The Ottawa Herald from Ottawa, Kansas on March 9, 1963 · Page 6
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The Ottawa Herald from Ottawa, Kansas · Page 6

Ottawa, Kansas
Issue Date:
Saturday, March 9, 1963
Page 6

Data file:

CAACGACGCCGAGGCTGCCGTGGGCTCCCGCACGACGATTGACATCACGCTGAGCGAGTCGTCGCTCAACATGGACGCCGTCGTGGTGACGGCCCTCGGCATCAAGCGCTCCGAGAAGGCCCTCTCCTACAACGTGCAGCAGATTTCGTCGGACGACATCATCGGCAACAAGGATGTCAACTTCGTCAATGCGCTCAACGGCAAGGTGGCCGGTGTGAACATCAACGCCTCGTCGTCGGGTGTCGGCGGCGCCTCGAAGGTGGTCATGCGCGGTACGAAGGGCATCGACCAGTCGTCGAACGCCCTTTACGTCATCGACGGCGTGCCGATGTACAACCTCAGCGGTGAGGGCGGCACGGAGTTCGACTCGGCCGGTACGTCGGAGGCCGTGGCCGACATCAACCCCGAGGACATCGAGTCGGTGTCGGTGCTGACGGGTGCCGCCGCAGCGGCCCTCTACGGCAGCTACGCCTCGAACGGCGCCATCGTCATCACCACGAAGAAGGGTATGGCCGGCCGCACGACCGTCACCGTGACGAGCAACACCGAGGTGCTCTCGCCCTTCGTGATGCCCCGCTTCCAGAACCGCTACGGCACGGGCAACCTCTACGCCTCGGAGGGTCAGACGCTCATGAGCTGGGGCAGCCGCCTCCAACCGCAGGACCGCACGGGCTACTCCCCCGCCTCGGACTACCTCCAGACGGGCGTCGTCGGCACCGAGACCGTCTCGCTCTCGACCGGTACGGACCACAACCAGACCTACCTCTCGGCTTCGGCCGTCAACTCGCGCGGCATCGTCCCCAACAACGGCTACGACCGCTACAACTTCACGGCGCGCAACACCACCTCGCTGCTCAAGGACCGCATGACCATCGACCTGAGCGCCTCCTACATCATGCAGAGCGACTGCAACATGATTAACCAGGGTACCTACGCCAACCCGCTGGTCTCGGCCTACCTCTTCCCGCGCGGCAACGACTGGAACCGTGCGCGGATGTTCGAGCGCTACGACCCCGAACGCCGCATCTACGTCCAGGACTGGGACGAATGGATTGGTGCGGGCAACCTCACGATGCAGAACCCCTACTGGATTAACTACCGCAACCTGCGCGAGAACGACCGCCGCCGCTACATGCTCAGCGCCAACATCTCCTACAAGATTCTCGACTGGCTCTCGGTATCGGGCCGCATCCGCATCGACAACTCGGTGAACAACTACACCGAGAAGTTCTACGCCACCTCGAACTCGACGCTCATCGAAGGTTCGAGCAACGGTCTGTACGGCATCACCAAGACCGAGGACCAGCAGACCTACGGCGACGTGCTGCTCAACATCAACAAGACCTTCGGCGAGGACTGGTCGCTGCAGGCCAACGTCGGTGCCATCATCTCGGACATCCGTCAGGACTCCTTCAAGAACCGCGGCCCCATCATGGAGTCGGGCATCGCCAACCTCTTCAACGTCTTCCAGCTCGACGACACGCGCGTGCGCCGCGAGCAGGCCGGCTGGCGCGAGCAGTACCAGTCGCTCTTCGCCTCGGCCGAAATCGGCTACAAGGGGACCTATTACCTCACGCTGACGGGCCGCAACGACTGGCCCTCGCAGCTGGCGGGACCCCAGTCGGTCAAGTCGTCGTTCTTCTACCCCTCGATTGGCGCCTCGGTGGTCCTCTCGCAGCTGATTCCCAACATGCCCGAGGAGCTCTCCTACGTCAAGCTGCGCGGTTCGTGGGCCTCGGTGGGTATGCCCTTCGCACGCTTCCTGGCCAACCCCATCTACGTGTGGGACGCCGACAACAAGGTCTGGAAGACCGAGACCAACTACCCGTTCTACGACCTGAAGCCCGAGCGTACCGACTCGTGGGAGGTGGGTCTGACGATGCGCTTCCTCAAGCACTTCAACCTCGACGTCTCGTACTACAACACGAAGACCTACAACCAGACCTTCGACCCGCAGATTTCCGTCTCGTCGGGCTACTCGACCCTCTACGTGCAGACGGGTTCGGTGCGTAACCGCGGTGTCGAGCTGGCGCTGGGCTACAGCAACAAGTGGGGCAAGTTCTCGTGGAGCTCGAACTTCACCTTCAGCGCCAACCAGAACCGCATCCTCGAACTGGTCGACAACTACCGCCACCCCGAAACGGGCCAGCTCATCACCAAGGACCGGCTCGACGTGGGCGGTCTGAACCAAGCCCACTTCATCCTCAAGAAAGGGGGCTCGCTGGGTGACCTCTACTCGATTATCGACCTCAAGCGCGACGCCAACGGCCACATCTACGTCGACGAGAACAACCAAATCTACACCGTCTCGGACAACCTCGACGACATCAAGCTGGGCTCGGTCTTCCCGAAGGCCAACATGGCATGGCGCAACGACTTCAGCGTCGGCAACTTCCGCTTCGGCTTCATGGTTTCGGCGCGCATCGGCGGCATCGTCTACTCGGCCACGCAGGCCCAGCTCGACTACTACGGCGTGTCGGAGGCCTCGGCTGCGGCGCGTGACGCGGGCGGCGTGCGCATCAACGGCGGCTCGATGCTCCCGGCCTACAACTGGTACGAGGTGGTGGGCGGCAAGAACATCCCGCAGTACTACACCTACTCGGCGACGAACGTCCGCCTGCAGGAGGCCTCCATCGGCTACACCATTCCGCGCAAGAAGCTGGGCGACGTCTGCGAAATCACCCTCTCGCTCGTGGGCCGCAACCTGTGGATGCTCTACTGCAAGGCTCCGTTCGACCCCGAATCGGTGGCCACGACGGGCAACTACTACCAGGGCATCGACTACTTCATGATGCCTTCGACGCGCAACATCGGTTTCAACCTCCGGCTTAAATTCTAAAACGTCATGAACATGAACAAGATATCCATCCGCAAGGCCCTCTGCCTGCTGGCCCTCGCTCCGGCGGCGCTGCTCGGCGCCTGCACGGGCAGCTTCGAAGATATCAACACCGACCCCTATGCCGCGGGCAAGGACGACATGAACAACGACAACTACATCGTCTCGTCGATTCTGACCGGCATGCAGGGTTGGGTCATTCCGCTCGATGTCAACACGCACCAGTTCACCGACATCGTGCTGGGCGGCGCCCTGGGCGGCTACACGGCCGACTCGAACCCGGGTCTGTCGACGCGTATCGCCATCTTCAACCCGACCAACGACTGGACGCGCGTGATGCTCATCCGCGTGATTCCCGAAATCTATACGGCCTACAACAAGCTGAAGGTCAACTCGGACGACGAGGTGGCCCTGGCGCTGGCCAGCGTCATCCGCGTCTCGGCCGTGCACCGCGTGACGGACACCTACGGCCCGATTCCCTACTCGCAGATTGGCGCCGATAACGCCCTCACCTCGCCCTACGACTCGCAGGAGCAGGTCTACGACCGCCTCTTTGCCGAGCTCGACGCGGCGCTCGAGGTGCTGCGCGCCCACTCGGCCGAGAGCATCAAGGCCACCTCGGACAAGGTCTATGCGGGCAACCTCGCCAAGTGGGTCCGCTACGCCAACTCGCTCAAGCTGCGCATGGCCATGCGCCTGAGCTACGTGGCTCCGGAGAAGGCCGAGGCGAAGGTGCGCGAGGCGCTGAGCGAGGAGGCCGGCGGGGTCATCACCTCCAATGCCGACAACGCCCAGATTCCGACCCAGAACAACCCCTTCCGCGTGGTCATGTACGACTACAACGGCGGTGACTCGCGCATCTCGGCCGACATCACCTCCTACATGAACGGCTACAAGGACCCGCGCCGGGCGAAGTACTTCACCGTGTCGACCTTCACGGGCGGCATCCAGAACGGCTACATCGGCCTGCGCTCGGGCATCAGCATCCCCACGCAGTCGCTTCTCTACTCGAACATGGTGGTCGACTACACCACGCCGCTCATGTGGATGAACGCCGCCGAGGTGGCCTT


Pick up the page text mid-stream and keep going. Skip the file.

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THE OTTAWA HERALD Saturday, March I, 1963 Briefs Ray Bloomer, 124 W. llth, has been released from University of Kansas Medical Center, Kansas City, Kas., and is at his home. He has been under treatment at Kansas City, the past four weeks and is reported as much improved. Ellis Piano Tuning. Phone CH 2-4431. Adv. Cub Scouts of Den 6, Eugene Field School, visited the Ottawa fire department this week. Those in the group were Larry Bryan, Tommy Collins, Robert Whitacre, Bobbie Blecha, Ronnie Taylor and Clifford Sheler, and Mrs. Merle Taylor, den mother. Mr. and Mrs. Trexel Warren moved today to Abilene where Mr. Warren has taken a position in the First Western State Bank. Mrs. Warren will stay in Ottawa during the week and drive to Pomona to finish her teaching position this term. Newly elected officers of the Franklin County Cooperative Breeding Association are Don Smith, president; Jerry Hobbs, vice president; Dale Van Horn, secretary; Jim Allen, treasurer, and Henry Staadt, board member. Jack R. Smith, Leavenworth, has posted $50 bond at police head quarters after being cited for being drunk in public. William Johnson, RFD 1, Pomona, has been charged by the police with driving with an illegal muffler. ; Michael Mason, RFD 1, Pomona, has been cited for driving with 1962 licenses plates displayed on his car. Two spare tires have been reported stolen from cars owned by White Motor Company, 401 N. Main. Donald Turner, RFD 3, Ottawa, has been cited for speeding 38 in a 30-mile zone. Keith Miller, Topeka, a student at Ottawa University, and Rothi Miller, Bellpre, a teacher at Williainsburg, have received notice that they have been accepted as members of the Peace Corps. A ear driven by Everett Frazee, 57, Rantoul, was demolished in a collision with a bridge on East Rock Creek Road west of Rantoul about 8:30 last night. 7 Seven couples are vacationing in Hot Springs, Ark. this week: ^Mr. and Mrs. V. 0. Schultz; Mr, and Mrs. Bob Grabham; Mr anc Mrs. Tom Gleason; Mr. anc Mrs. Tom Porter; Mr. and Mrs Jack Goss; Mr. and Mrs. Bob Soph and Mr. and Mrs. Homer •Herming. The group planned to attend the races, play golf and relax. , . ' Ranald D. Hickman, assistam professor of art at Kansas State Teachers College, Emporia, wi) open a one-man show of his work 'at Mammel Art Center, Ottawa ^University, with a reception in ;:the gallery Sunday, March 10 Hickman was head of the Mam mel Art Center before joining the staff of the Teachers College. The show will remain on display unti March 24, and will include work: of jewelry,, silversmithing, metal work, sculpture and ceramics • Ike Hartsock, 111 N. Elm, ha been cited by the police for be ing drunk in public. Clarice Kirkpatrick, Melvern posted $50 bond this morning aft er being cited by the police yesterday for being drunk in public. Jack Smith, Leavenworth, has been charged with vagrancy by .the police department. The butterfly paintings by William Howe continues today through tomorrow in Booth 624, Flower and Garden Exposition, Municipal Auditorium, Kansas City. Beverly J. MacArlhur has filed a divorce action against Larry Dean MacArthur, charging gross neglect and extreme cruelty. Mrs. Jean Kendall and Larry spent the past week at Eufaula, Okla., visiting her husband. L : PUTTING ON THE DOG - Actress Hope Holiday, with slight make-up adjustment, looks like she could double for this maltese poodle. Coquette. They'll be seen in forthcoming film "Iraina La Douce." Traffic Problems In Europe, Too By THE ASSOCIATED PRESS The West German motorist is told "keep your distance." A Moscow truck carries painted on its rear a warning to Soviet drivers, who often seem to make their own rules, "Less speed on turns." Americans concerned about deaths on U.S. streets and highways—a record 41,000 in 1962— can take note. They have company in other nations less richly endowed with motor vehicles. The U.S. mark, announced by the National Safety Council in Chicago, was set in a year that saw 79 million American vehicles traveling a total of 767 billion miles. That would equal 1.65 million round trips to the moon. No other nation came close in either number of vehicles or mile- ge. But the fatality rate on a per apita basis was in tartlingly similar. some cases Ask April 1 Guard Target TOPEKA (AP) — A proposal will be sent to the National Guard Bureau in Washington setting April 1 as the target date for reorganization of the Kansas National Guard. The 35th Division of Kansas and Missouri will be replaced in Kansas by the 69th Infantry Brigade, with two infantry battalions and a field artillery group with two battalions. The authorized strength will increase from 6,606 to 7,084. It has not been announced what the commanding general of the division will do. Maj. Gen. Charles Browne of Horton could stay in the Guard at reduced rank or retire. West Germany's record is worse than that of America, although German fatalities decreased slightly. On the streets and autobahns of the Bonn republic last year 14,00 persons were killed. Thai toll, in a nation of 56 million, would be about 46,000 if projected among the 187 million people ol the United States. France ran close. A nation ol 46.2 million, its toll was 10,112. The Canadians' auto driving habits and traffic regulations most closely resemble those of the United States. With almost one-tenth as many people, Canada's safety record was better. The dead totaled 3,440. Efforts to stem the tide take three broad forms: Safety campaigns. Rome plans a four-month drive through newspapers, billboards, radio and television to promote a higher regard for pedestrains, speed limits and right of way at intersections. A crackdown on the tipsy. A new law empowers Swiss courts to jail any drunken driver for six months and lift his license for a year. Built-in precautions. Effective Marriage License Robert Pardon, legal age, Pomona, and Lowana Minckley, le gal age, Ottawa. i James M. Guge, 19, Ottawa, and Patsy Martin, 20, Ottawa. I James Hallon Jr. 18, Pomona, and, Jacquelyn Higbie 18, Ottawa. » Ronald McCormack, 18, Overland Park, and Jewell Thomas, U, Shawnee Musion. Hospital Notes Admissions Roger Christian, 317 S. Hickory; Marion Fitzgerald, 1419 S. Mulberry; Kathleen MacLennan, Charlton Cottage, Ottawa University; Mrs. Calvin Bostic, Williamsburg, Friday.. Willie W. Willhite, 808 Cypress; Edward H. Barnett, 603 S. Poplar; Mrs. Clara Klein, 319 S. Hickory, Saturday. Dismissals Clyde Huyett, 512 S. Sycamore; Ellen Yohe, 526 S. Poplar; Joe C. Berg, 516 Willow, Saturday. next Jan. 1 French car makers will be required by law to install seat belt fittings, though not the belts, on all models. Reception of the idea of sea bells, which the National Safety Council estimates could 5,000 American lives a year On The Business Side "Suddenly, It's Spring" But You'll Be By JACK DAY "Suddenly, It's Spring" was again chosen as the theme for Ottawa's Spring Opening by Ot- awa Retailers at a meeting of he Retail Committee of the Ot- awa Chamber of Commerce. The dates set for this annual spring promotion are March 203. Deadline for advertising for x>th newspa- >er and radio copy is Thurs- lay, March 14. The Herald's 'Suddenly, It's Spring" issue will run on March 19. We hink you will Jack 'ind everything in Ottawa to put you in the mood for that wonder- ill time of the year - SPRING. Here's something interesting we gained by going through the mail. The Wall Street Journal reports that the man of the house s spending more money on his wardrobe and retailers think the trend signifies brisk business in women's and children's outfits this Easter. Of 40 men's wear retailers interviewed at a recent convention, 27 report current volume is topping 1962 levels. The gains range from about five per cent to more than 15 per cent. Eastern retailers expect spring business to surpass last year, possibly with items such as candy- striped shirts and "Stretch suits" providing extra incentive. And the men's wear specialists suggest that heavy spending by men — normally the first to postpone clothing purchases when a family's economic outlook is clouded — may well mean consumers generally are increasing their apparel budgets. Some stores in warmer climates report spring and summer apparel already is selling well. We have often wondered why a man is about the only male specie in the animal kingdom who isn't garbed in brilliant color. Only in the last 200 years has a man been willing to settle for browns and blacks. If fashion experts lave their way, maybe a man will emerge as a colorful character. Anyboby for a pair of red trousers and an orange shirt? Bonnie Brooks, owner of Otta wa's newest shoe store "Bonnie's Shoe Box" reports over 4,100 people registered during the Irand Opening last Friday and Saturday. We would like to extend our congratulations to this new business hi Ottawa. Walter Butler, Butler's, has received national recognition in a trade publication "Wurlitzer Field and Factory" for an ad he ran in the Ottawa Herald Ad copy incorporated included the delivery of the first Wurlitzer electronic piano in the Congo. Over 81 dealers and their employees attended the Walker Muffler Clinic March 5 at the Armory sponsored jointly by Hughes Auto Parts and Joynson- Golden Auto Parts, Inc. Door prizes were won by Warren Baysinger, Crites Body Shop; and Jim Smith of Fred's Garage, Lebo, Kansas. With the remodeling of the F. W. Woolworth Store and the installation of a lunch counter in the building, we were interested in statistics recently furnished us by Woolworth's. H. W. Bode vice president of restaurant operations stated that purchases of beef and flour from Kansas and other producing areas in 1962 reached a record high for the third straight year. Purchases exceeded 5,500,000 pounds of beef and 16,500,000 pounds of flour during last year. Woolworth's now serve over 1, 000,000 persons daily in 1,686 luncheonettes and 21 cafeterias in all 50 states, making it the largest purveyor of prepared food in the world. The award-winning Champion Highway Safety Program, fea- turning a veteran Indianapolis 500 mile race driver, is making its fourth appearance before Kansas Students this year. It will be presented at Ottawa High School on March 25. Johnny Boyd, Fresno, Califor- lia, an eight-time competitor in le Indianapolis Race will be here trough the sponsorship of Hughes uto Parts. In the 1962 race, Joyd started in 28th position with qualifying average speed of 47 mph. He drove steadily and nished in 10th position which anted him another chevron in le world's most exclusive club, ic Champion 100 Mile-An-Hour 3ub, reseved for those drivers who complete the 500 miles with- ut relief at an average speed rf more than 100 miles an hour. Douglas Brothers report an ex- client response on their 6-Hour ale held Thursday from 4 p.m. 10 p.m. out as spotty United States. savi is abroad as in the In France, safety campaigns as Americans know them are rare, but city police crack down after particularly bad accidents. In Italy, safety education has been handled largely through state-approved driving schools. Norway has a special problem because practically nobody was permitted to drive a car during the German occupation in World War II and driver education was limited by car rationing that persisted until 1959. Publicity campaigns and increasing skill of the people behind the wheels helped to reduce the Norwegian toll somewhat last year, even though the number of cars increased by 20 per cent. You'll never know how the Russians made out. Like so many other things in the Soviet Union, traffic statistics are a state secret. Funerals MRS. NORA E. BELL Services for Mrs. Nora Ethel Bell, who died March 6, were at Towner's Chapel March 8. Rev. Charles P. Knight officiated. Pallbearers were John Gray, Guy Farris, Marlin and Douglas Pierson, Glenn Lancaster and Larry Hinderliter. Dean Zook sang hymns accompanied by Mrs. J. M. Kilgore. Burial was in Highland Cemetery. Members of her Sunday School class of First Methodist Church and of Lafalot Club and employees of L and L Cafe attended in groups. Free Birth Control For Destitute Help SPRINGFIELD, 111. (AP)-Free contraceptives and birth control information become available April 1 for approximately 75,000 mothers on Illinois relief rolls. The Illinois Public Aid Commission, plagued by money problems and controversy, voted 7-3 Friday against a move to delay the start of the statewide plan. The effect of the vote was to direct the IPAC staff to start a program based on recommendations of an advisory committee of physicians. When a physician announced a meeting would be held March 17 to plan additional details, State Auditor Michael J. Howlett asked in astonishment, "You mean you're going to make plans for birth control on St. Patrick's Day?" Harold 0. Swank, the commission's administrative officer, esti- mated earlier the cost of the program could run as high as $60 a year per mother. This includes the cost of visits to a doctor and contraceptive pills or other devices. The plan approved by the IPAC guarantees privacy of the physician-patient relationship. It also provides a complete pelvic examination and early cancer detection tests when indicated; a limit of two to four visits a year to a doctor; instructions in one of three birth control methods- rhythm, local appliances or oral medication, and development of a manual for physicians on the program. The birth control plan was first approved by the commission, the state's welfare agency, last Dec. 3. Protestants and Jews mostly approved the controversial decision; Roman Catholics opposed it FRED YATES Services for Fred Yates, who died March 7, will be in North Baptist Church Saturday at 2 p.m. Dr. Raymond P. Jennings will officiate. Burial will be in Highland Cemetery. CLYDE MOCK Services for Clyde Mock, who died March 7, were at Dengel and Son Mortuary March 8. Elder Lloyd Wilkinson officiated. Honorary pallbearers were Harry Keller, W. A. Cotter, Ray. mond Love, Ralph and Harold Crawford and Marvin Montgomery. Active pallbearers were Wilbur Mock, Fred Kissinger, William E. Bishop, Arthur Machlan, Ward Underwood and Merle Montgomery. Mrs. Fred Kissinger, Kenneth Andrews and Robert Andrews sang hymns. Officiating at military services were Roy Lambert and Howard Doy en. ALBERT LEABO Graveside services for Albert Leabo, infant son of Mr. and Mrs. Donald Joe Leabo, Quenemo, were held in Highland Cemetery today. Rev. Kurt Juengel officiated. The child died Thursday in Ransom Memorial Hospi tal shortly after birth. DAVID W. PETERSON Funeral services for David W Peterson will be at Dengel and p.m offi- Son Mortuary Monday at 1 Rev. Leopold Hoppe will ciate. Burial will be in Highland Cemetery. Survivors include seven brothers and sisters, Clifford Peterson, Torrance, Calif.; Mrs. Pauline Adloph, Manhattan; Mrs. Loren Smith, Herington; Sig Peterson and Carl Peterson, Burdick; Mrs. Florence Kroening, Wichita; and Albert Peterson, Gardena, Calif.; 10 grandchildren and one great • granddaughter, Susan, Kansas City. Says Kaw River Traffic Impractical TOPEKA (AP) — Commercia navigation of the Kaw River am its tributaries is not yet prac tical, Dwight Metzler, executive secretary of the Kansas Water Rescources Board said Thursday night. In remarks prepared for de livery at a meeting of the Kan Basin Water Management As sociation he said navigation o the Kaw may be feasible at some future time if it could be accom plished without serious impair ment of water needs of the valley If present flowers could be con trolled for the exclusive benefit o navigation, shipping could be maintained for about three months out of the year, Metzle said, but locks and dams woulc flood some of the best agricul tural land in the valley and cause serious land drainage problems. He said present stabilizing o water in the river through releases from upstream reservoir assures ample water for indus trial expansion. Local Markets Wheat $2.06 Soybeans 2.47 Ear corn Shelled corn 1.15 Milo i.7f Barley l.o Oats g Rye 1.00 Butterfat 47. 4 Eggs 20t Grade Eggs 32c, 25c, 2(k Hens KC Markets KANSAS CITV (AP) — Cattle; compared with last week's close; slaughter steers 50-1.00 lower) heifers 25-75 lower; calves and vealers to 35 lower; good to prime steers 30.50-23.50; good to choice heifers 20.50-23.50; good and choice calves good to choice vealers 23.00-30.00; good to fancy feeders 21.0'0-32.00. Sheep; slaughter lambs 25-50 higher; ewes and feeder lambs little changed; good to prime lambs 14.00-19.50; cull to utility ewes 4.00-7.50; good and choice feeder lambs 14.00-16.26, Hogs: barrows and gilts 25-50 lower; sows 25 lower; barrows and gilts 100-250 lb 14.00-15.00; 2-3 245-275 lb 13.50-14.00; sows 1-3 275-400 lb 13.00-5U; 2-3 400-500 lb 12.50-13.00; 650-700 lb 12.00-50. Quality MONUMENTS call Stewart Memorials across from south water tower 118 W. 15th CH 2-3325 Additional Sports J eay 55 College Basketball By THE ASSOCIATED PRESS TOURNAMENTS All Semifinals Great Lakes at St. Louis Evansville 66, Concordia, River orest, 111. 56 Washington, St. Louis 71, Au- gustana, Rock Island, 111. 66 Midwest at Brookings, S.D. Nebraska Wesleyan 86, Michigan Tech 69 South Dakota State 71, Cornell, owa 64 Southwest at Cape Girardeau, Mo. Lamar Tech 89, Arkansas State 38 Southern Illinois 87, Southeast rtissouri 79 South-Central at Louisville Tennessee A&I 119, Austin Term. 94 Oglethorpie 57, Bellarmine 48 Eastern at Reading, Pa. Bloonrsburg State 76, St. Mary's Md. 61 Philadelphia Textile 60, Hofstra Northeast at Boston Springfield 66, Fairleigh Dickinson 54 Northeastern 74, Assumption 60 Mideast at Akron, Ohio South Carolina State 80, Buffalo 63 Wittenberg 38, Youngstown 31 Pacific Coast at Fresno, Calif. Chapman College 53, San Francisco State 50 Fresno State 68, California, Sana Barbara 60 National Catholic Championship Semifinals St. Bonaventure 76, Regis 75 Xavier 80, Creighton 67 OTHER GAMES Ivy League Playoff Princeton 65, Yale 53 Ohio Valley Playoff Tennessee Tech 80, Morehead 68 Oregon State 65, Oregon 61 Washington 58, Idaho 50 UCLA 64, Stanford 54 Air Force 70, Marquette 63 South. Cal. 76, California 63-ot NCAA SMALL COLLEGE REGIONALS (Semifinals) At Cape Girardeau Southern Illinois 87, Southeast Missouri State 79 Lamar Tech 89, Arkansas State 8 At St. Louis Washington 71, Rock Island Au- gustana 66 Evansville 66, River Forest Concordia 56 JUNIOR COLLEGE Missouri-Kentucky Regional At Columbia (Championship) Moberly 67, Sue Bennett 62 Lees 83, Southwest Baptist 75 OTHER COLLEGE RESULTS Baseball Texas 4, Oklahoma 0 Track William Jewell 68, Graceland 35 Three Tied At Pensacola PENSACOLA, Fla. (AP)-Three pro golfers—one trying for the comeback trail, one youngster on the tour, and one tussling with flu—led the Pensacola Open Golf Tournament today. A one-time pro regular with the tour, 42-year-old Jimmy Clark, of Huntington Beach, Calif., fired a 7-under-par 65 in Friday's second round of the $25,000 tournaent to pull from the pack into the three-way tie. Grouped with Clark at 136 were Johnny Pott of Gulf Hills, Miss., and Bobby Nichols of Midland, Tex. Pott, whd was forced out of the Pro-Am prelude to the tourney because of flu, shot his second coir secutive 68 over the par 36-36—72 6,380-yard Pensacola Country Club course. Nichols, 26-year-old Midland, Tex., pro, matched a 66 Friday with an opening day 70 to enter the leaders' circle. The cutoff point was even par 144. Going into today's start of the second half of the'tourney, 52 of the remaining 60 pros were bettering par. Dangerous Julius Borus, Arnold Palmer and Gay Brewer Jr., remained one stroke off the pace at 137. Four players — George Bayer, Frank Boynton, Jack McGowan and Mason Rudolph, were tied at 138. Five, including Gary Player, were tied at 139, eight at 140 and 13 at 141. MRS. JANE EDINGTON Mrs. Jane Edington, 86, En> poria, mother of Leo Edington, 748 S. Mulberry, died Friday in St. Mary's Hospital, Emporia. She had been ill two months. Services will be Monday at 3:30 p.m. in Emporia. Mrt. Edington had lived around Emporia most of her life and lad visited in Ottawa many times. Other suvivors include a daugh- er, Mrs. George Carson, Em- wria, and a number of grand* children. Ben Hogan Has Surgery NEW ORLEANS (AP) - Ben Hogan was recovering today from surgery to correct a painful shoulder condition. The famed professional golfer, now 50, underwent surgery Friday involving the repair of a collarbone defect in the left shoulder. The shoulder condition, causes by the 1949 automobile accident which nearly cost Hogan his life, had worsened over the years. Actor Has Skin Cancer HOLLYWOOD (AP)—Actor Van Johnson is in Cedars of Lebanon Hospital for surgery today, necessitated by what his studio said is "a mild case of skin cancer on his left thigh." Johnson, 46, entered the hospita Thursday. Friends said biopsj tests indicated a need for immediate hospital treatment. Paramount Studios, where he Filming "Wives and Lovers," sai( his doctor has assured Johnson that he will be able to return tc work by March 18. Memorial Record MAGRATH - Funeral services for James T. Magrath will be held in St. Patrick's Catholic Church, Emerald, Monday morning at 9:30 o'clock, Father John Harrington officiating; interment in Emerald Cemetery. The Rosary will be recited Sunday at 7:30 o'clock Lamb Funeral evening in the Home. Lamb Funeral Service CHerry 2-3550 Deaths Legate 1M3) 1M3) (First Published March 4, (Last Published March 9, RESOLUTION A RESOLUTION TO IMPROVE! MASSASOIT STREET PROM THE EAST LINE OP MULBERRY STREET TO THE WEST LINE OF SYCAMORE STREET, AND PROVIDING FOR THE COST OF THE IMPROVEMENT THEREOF WHEREAS' Massasolt Street from the East lln« of Mulberry Street to the West line >f Sycamore Street, City of Ottawa, Kansas, Is In need of paving, curbing ind guttering, the Governing Body of he City of Ottawa, Kansas deems It necessary to pave, curb, gutter and otherwise Improve Massasolt Street rom the East line of Mulberry Strce' to the West line of Sycamore Street. NOW THEREFORE, BE IT RESOLD ED by the Governing Body of th City of Ottawa, Kansas: That It IE necessary to pave, curb, gutter and otherwise Improve Mas- sasolt Street from the East line of Mulberry Street to the West line of Sycamore Street in the City of Ottawa, Kansas. That such Improvement shall be constructed of asphaltlc concrete of an average thickness of 6H> inches and 28 feet wide including monolithic curb and gutter, and accessories necessary to properly drain • aaid pavement, all In accordance with plans and specifications on file in the office of the City Clerk, and that the Governing Body of the City of Ottawa, Kansas does hereby declare such work and Improvements necessary to be done, and that special assessments shall be levied to pay for the same. That Massasoit Street from the ' East line of Mulberry Street to the West line of Sycamore Street Is adjoined on either side by paved, curbed and guttered streets, therefore this Resolution Is passed under the authority of G.S. 1949, 13602 and 12-603, being the law governing the improvement of unimproved portions of improved, inter* vening, connecting streets. The foregoing Resolution was duly passed and adopted by the Governing Body of the City of Ottawa, Kansas, this 20th day of February, 1963. Charles Williamson Mayor ATTEST: Donald R. Capper ••••#& City Clerk '.** (First Published February W, 1983) (Last Published March 16, 1963) STATE OF KANSAS Kansas State Penitentiary NOTICE I, Wiles, Roy Gale, sentenced 9-1685 for the crime of Alt. Gr. Lar. Auto; Jail Brk. In Franklin County, Kansas, will apply on 3-28-63 for Hab. Executive Clemency, to the Governor, at his office in Topeka, Kansas. Wiles, Roy Gayle KSP No. 12428 Petitioner: (First Published March 8, 1863) (Last Published March 16, 1963) In The Probate Court of Franklin County, Kansas In the Matter of the Estate of Otis Burnett, Deceased. Case No. 10-984 State of Kansas Franklin County si; NOTICE OF APPOINTMENT The State of Kansas to the Creditors, Heirs, devisees, legatees, and all other persons concerned of the decedent: Notice Is hereby given that the undersigned was duly appointed and qualified as administrator of the abova entitled estate on the 25th day of February, 1963, and that letters of administration have been duly granted to him as such administrator; that all persons having demands against the said estate must exhibit them within nine months from the first publication of this notice, as provided by law; and that if their demands be not exhibited within such time they shall b* forever barred. Billle B. Burnett, Administrator Donald L. White Attorney for Administrator Welk Ailing HOLLYWOOD (AP) - Band leader Lawrence Welk, hospital ized with what is described as a bad case of the flu, will miss his nationally televised show tonight. Welk, who has not missed a performance in eight years, said he came down with the flu Tuesday. He was sent to St. John's Hospital in nearby Santa Monica. LICHTENBERGER: Funeral Services for Mr. Edward R. Lichtenberger will be conducted from the Mortuary this afternoon at 2:00 o'clock. Rev. Charles P. Knight officiating. Interment Highland Cemetery. PETERSON: Funeral Services for Mr. David W. Peterson conducted from the Mortuary Monday afternoon at 1:00 o'clock. Rev, Leopold Hoppe officiating. Interment Hope Cemetery. Ph. CH 2-2323 (First Published March 9, 196)) (Last Published March 16, 1963) In The Probate Court of Franklin County, Kansas IT. the Matter of the Estate of Ida McDonald Brown, Deceased. NOTICE OF HEARING The Stale of Kansas to all Persons Concerned: You are hereby notified that • petition has been filed In said Court by William O. Cain, named as executor in the Last Will and Testament of the above named decedent, said Will bearing date of March 27, 1958, and filed with said petition praying for the admission of said Will to Probate and the granting of letters testamentary to William O. Cain and you are hereby required to file your written defenses thereto on or before the 25th day of March, 1963, at 10:00 a.m. of said day, in said Court, in the City of Ottawa, Franklin County, Kansas, at which time and place said cause will be heard. Should you fall therein, judgment and decree will be entered in due course upon the Mid petition. William O. Cala Petitioner John B. Plerson Attorney for Petitioner SALE DATES Harold Stewart A Charles Beatty Harold - CH 2-4836 Charles — Lyndon. Kansas March 11 — Night consignment hors* sale. Lawrence Livestock Commission Company, East llth Street, Lawrence, Kansas. Myers Bros. Phone Centropolis Claude—918 Howard-41 Ottawa RFD 4. Pranklln County Sale Companj Saturday, North Ottawa on Highway 69. MARCH 7 — Bruce Hayes Farm Bale, 8 miles East of Ottawa on Logan. 1 mile North, % East. March 8 — John Hahn Farm Bale, IVa miles West of Lane, Kas. 1 p.m. March' 14 — Homer Bishop Farm Bale 114 miles South-West of Princeton, Kas. 11 a.m. March 13 — George and Ruby Broylei Holstein cattle, Reg. Yorkshire hogs, Farm Equip. 22 miles South-West of Ottawa, Kas., on Highway 50. 10:0* a.m. March IS — E. E. Wickstrum. Farm Bale, IH miles North of Lant, Kas. Jack Neison Phone 566-3530, Pomona, Kas. Ovtrbrook Urestoci 8ale, Ortrbrook, Kansas every Wednesday. livery Pdday - Alien County Uv» stock Auction cia* Ci»» Kansas. Printy and Sob Ben Printy "Cap" CH 2-1974 CH J-1201 April IS — Storage Auction— furniture and Antiques — Ottawa Transfer and Storage Co., 101 N. Main, Ottawa. 13:00 Nopn. Community auction ever Blttt i P.M.. UM M. OMnnuBity Ml* •UK UN «.